Our featured deal of the day is one for all of you hard-core fitness fans and runners out there, or those aspiring to up their fitness game. It’s the MOOV Wearable Fitness Coach, on offer for $69 – a big 42% off its standard price of $119.
It’s touted as a fitness coach on your wrist. Here’s a little of its Intro and key features:
Moov doesn’t just track your distance and calories, its intelligent motion detectors reconstruct your movements in 3D to give real-time performance insights. The Moov tells you what you’re doing wrong, and how to correct it while giving you the inspiration to get in in the best shape of your life.
- 9-axis precision motion sensors (used in aerospace technology) to capture exact athletic movement
- Scientifically-designed hyper-intelligent coaching programs
- Settings for specific workout variations such as: run, walk, cardio boxing, swimming, body weight, etc.
You can see more details and demo videos, and place an order at this iPad Insight Deals page.
After concluding that Evernote wasn’t the task management solution for me, I decided to check out OmniFocus 2 for task and project management. I’d heard a lot about OmniFocus as a productivity suite from other Apple die-hards. In fact, our very own Patrick Jordan used to swear by OmniFocus a few years ago.
I’ve tried a number of systems over the years, including Things, TeuxDeux, 2Do (previewed here), Clear, Wunderlist, Todoist, and even Evernote. These apps are all wonderful, but because I’ve gone from freelance writing to exec assistant work, and now into digital marketing, my needs have changed quite drastically in the past three years, and so the systems have changed with them.
One of the very first barriers to using OmniFocus is its price: it’s positioned as a premium solution for productivity needs. The OmniFocus 2 iPhone app is $20, the iPad app is $30 (with a $20 optional in-app purchase), and the Mac app is $40 (with an optional $40 in-app purchase). If you’re just looking to add grocery items to a list alongside household chores, then you’ll want to something like Clear. However, anything more than that and OmniFocus 2 can become a legitimate candidate for your task-management needs.
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You may remember last year I wrote a post about the excellent note taking app Notes Plus. My opinion was that it was a really well thought out app with plenty of options and excellent handwriting recognition, which at the time was an in-app purchase. You can read the full review here, and you can read my 3 way handwriting recognition app shootout here, in which Notes Plus came out as clear winner.
The developers have released a new version of the app with the headline feature being that handwriting recognition is no longer an in-app purchase, which is great news if you want to find a pretty accurate handwriting recognition app. The developers have also kindly given our readers 5 promo codes for Notes Plus which you can get by being one of the first 5 people to reply to this post in answer to this question:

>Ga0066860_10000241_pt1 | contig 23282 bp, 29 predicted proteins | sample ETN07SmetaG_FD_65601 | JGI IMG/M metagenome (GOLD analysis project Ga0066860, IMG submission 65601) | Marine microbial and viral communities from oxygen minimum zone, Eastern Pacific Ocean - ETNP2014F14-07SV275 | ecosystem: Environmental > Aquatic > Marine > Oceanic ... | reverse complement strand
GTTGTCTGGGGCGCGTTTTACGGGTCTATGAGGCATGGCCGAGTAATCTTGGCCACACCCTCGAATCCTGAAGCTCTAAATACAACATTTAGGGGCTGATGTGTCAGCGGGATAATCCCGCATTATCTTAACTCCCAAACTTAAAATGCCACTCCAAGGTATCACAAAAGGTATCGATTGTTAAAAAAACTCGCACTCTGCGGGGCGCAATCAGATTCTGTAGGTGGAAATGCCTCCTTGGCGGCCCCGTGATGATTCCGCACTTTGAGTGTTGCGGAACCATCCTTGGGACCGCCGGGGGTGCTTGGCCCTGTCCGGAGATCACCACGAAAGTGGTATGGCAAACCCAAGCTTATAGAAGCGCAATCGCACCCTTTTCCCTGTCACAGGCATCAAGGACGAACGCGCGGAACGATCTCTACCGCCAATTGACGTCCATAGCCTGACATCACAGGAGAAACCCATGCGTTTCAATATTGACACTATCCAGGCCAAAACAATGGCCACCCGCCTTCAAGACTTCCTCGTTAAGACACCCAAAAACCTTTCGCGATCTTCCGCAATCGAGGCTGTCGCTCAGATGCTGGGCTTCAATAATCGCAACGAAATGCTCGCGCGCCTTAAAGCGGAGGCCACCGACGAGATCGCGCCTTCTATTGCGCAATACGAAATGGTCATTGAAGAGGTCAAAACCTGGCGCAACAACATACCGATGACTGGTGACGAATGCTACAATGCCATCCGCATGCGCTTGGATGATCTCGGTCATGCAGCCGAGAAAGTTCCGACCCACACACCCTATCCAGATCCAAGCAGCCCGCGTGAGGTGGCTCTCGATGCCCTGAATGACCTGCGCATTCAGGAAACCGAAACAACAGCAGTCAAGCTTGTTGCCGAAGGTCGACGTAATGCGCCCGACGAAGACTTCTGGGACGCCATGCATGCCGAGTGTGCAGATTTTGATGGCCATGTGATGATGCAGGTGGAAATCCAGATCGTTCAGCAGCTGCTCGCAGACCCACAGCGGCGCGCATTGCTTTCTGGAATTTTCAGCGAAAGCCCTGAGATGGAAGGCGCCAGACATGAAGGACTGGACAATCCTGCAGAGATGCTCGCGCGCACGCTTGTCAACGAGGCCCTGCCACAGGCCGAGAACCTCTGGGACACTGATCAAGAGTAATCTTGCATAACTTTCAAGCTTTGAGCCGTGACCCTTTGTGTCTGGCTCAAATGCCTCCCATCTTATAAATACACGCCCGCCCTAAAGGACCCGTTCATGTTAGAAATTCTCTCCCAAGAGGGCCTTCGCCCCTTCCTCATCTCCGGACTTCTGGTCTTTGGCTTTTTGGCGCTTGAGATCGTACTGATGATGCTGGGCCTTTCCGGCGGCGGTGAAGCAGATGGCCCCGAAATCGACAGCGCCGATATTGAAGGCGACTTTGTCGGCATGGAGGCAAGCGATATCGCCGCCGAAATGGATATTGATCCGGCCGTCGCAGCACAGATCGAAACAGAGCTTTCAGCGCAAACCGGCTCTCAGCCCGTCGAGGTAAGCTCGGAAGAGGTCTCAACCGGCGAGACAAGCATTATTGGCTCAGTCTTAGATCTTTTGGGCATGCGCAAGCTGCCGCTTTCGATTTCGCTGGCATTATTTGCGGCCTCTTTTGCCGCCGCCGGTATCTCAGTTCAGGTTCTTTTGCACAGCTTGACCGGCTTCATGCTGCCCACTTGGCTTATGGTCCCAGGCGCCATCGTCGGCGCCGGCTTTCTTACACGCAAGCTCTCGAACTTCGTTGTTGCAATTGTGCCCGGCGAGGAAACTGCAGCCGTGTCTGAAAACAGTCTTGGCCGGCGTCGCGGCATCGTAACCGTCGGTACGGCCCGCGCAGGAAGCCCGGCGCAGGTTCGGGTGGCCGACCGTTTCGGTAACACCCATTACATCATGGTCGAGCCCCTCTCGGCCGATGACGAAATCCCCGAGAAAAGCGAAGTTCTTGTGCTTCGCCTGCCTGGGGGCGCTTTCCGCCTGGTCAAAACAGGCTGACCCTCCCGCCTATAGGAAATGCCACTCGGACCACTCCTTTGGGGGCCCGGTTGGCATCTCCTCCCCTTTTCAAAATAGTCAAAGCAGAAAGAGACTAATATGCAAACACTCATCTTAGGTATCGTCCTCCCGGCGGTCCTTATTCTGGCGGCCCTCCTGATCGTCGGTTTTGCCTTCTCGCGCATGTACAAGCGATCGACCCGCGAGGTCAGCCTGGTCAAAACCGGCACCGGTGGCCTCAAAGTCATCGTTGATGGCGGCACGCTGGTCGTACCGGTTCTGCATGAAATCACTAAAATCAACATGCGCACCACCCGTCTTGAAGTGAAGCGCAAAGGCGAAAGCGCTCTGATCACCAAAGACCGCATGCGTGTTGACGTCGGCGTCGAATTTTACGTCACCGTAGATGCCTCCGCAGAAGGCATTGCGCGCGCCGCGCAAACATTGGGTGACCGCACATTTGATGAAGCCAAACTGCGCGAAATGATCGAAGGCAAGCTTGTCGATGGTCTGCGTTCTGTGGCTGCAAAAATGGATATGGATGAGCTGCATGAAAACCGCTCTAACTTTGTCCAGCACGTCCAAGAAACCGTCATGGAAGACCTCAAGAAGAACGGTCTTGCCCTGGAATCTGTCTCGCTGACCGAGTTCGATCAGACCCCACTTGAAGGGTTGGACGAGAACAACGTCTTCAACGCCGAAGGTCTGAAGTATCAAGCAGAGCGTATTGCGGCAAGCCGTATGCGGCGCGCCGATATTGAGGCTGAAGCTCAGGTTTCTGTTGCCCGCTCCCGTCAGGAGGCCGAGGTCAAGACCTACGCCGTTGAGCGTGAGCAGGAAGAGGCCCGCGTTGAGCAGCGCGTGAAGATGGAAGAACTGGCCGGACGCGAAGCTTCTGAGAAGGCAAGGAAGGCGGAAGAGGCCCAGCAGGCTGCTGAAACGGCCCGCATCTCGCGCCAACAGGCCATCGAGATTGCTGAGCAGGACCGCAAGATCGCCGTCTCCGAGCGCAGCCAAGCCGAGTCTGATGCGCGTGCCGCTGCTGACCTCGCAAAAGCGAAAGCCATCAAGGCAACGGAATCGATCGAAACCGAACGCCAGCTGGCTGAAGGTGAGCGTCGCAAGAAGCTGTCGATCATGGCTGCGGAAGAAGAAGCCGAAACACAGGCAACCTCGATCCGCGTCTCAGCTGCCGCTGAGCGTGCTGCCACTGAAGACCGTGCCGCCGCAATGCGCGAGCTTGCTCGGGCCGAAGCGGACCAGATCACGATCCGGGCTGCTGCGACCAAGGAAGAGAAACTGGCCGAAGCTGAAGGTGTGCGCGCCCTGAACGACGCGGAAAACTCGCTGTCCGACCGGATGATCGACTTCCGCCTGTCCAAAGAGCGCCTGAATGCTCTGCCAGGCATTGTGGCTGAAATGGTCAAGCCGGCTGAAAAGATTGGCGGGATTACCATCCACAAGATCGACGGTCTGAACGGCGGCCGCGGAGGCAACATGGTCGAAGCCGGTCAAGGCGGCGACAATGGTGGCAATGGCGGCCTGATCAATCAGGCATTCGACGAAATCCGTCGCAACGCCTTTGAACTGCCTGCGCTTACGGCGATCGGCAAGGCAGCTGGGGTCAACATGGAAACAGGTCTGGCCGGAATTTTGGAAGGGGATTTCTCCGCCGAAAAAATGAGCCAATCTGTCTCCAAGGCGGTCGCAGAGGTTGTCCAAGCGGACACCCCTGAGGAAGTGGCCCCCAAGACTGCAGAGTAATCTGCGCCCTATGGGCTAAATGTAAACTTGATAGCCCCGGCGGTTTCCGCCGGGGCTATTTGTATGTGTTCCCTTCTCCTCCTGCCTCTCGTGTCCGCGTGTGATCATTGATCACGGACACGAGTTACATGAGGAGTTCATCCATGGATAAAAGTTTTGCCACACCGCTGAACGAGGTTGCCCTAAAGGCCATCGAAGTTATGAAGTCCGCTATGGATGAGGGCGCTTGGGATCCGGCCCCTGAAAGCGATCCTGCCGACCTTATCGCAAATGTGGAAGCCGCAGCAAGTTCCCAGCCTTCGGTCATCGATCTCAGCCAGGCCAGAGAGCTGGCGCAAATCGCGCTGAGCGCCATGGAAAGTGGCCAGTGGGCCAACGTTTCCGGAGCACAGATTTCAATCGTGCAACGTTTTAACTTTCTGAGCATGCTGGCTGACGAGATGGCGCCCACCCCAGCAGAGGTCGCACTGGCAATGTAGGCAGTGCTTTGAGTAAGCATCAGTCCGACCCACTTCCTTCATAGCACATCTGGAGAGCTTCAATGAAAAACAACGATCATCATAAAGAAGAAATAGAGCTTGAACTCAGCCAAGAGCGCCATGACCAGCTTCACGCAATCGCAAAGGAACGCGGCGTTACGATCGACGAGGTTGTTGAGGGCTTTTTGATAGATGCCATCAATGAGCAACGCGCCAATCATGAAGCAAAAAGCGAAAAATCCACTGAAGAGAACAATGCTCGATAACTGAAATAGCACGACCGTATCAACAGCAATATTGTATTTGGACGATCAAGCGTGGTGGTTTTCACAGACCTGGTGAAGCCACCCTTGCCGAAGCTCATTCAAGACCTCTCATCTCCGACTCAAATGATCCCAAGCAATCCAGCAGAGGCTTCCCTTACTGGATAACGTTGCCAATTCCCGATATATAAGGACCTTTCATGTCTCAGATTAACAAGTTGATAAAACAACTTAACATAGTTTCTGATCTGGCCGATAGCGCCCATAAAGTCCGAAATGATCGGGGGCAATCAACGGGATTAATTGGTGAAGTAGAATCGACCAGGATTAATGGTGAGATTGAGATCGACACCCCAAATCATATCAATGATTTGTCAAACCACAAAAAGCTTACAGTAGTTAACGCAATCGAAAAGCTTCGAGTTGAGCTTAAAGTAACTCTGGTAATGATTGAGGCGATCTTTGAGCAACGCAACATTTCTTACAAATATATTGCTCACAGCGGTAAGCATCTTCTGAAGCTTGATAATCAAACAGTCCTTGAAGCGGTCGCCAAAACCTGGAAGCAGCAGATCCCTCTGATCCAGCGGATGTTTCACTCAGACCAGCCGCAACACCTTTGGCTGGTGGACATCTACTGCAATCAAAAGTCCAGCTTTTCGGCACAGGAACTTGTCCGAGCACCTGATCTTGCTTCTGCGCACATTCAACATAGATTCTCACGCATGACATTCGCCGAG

What is the productivity app that you simply could not do without on your iPad? (mine would have to be Google Drive I think).
Your reply needs to have a valid email address, or I won’t be able to send the code to you and the contest will close on Sunday February 15 at 3:00 US Central.
In the meantime, here’s an App Store link for Notes Plus; it’s priced at $9.99.
USA Today has a great report up on Ethan Och, a High School student with a muscle atrophy disease that was making it impossible for him to keep up as a drummer in his High School band.
With the help of a wonderful music teacher and the iPad, he’s managed to stay in the band and thrive.
I’ve always thought there were a lot of impressive iPad apps for making music, but this story is by far the one that’s most likely to put a smile on your face when seeing what the iPad can do. Check the video story out at this USA Today page.
One of the computing classes that I teach at school is HTML, and being a 1:1 iPad school I wanted to refresh my scheme of work to take advantage of using the iPad. Now, let’s get one thing out of the way, coding on the iPad may not be everyone’s cup of tea, but for me, the fact that I can work on it in class and get the students to take the same software home and continue working is a real bonus for me. I had a good look around for an app which would fit my needs and zeroed in on Koder. My reasons for choosing this were mainly because it offered a browser preview of your code and it also wasn’t rated 17+ (Apple rates pretty much any app with a browser 17+ for unrestricted web access unfortunately). It is worth noting that it offers other coding languages, but for the purposes of this review I’m going to concentrate on HTML. [click to continue reading…]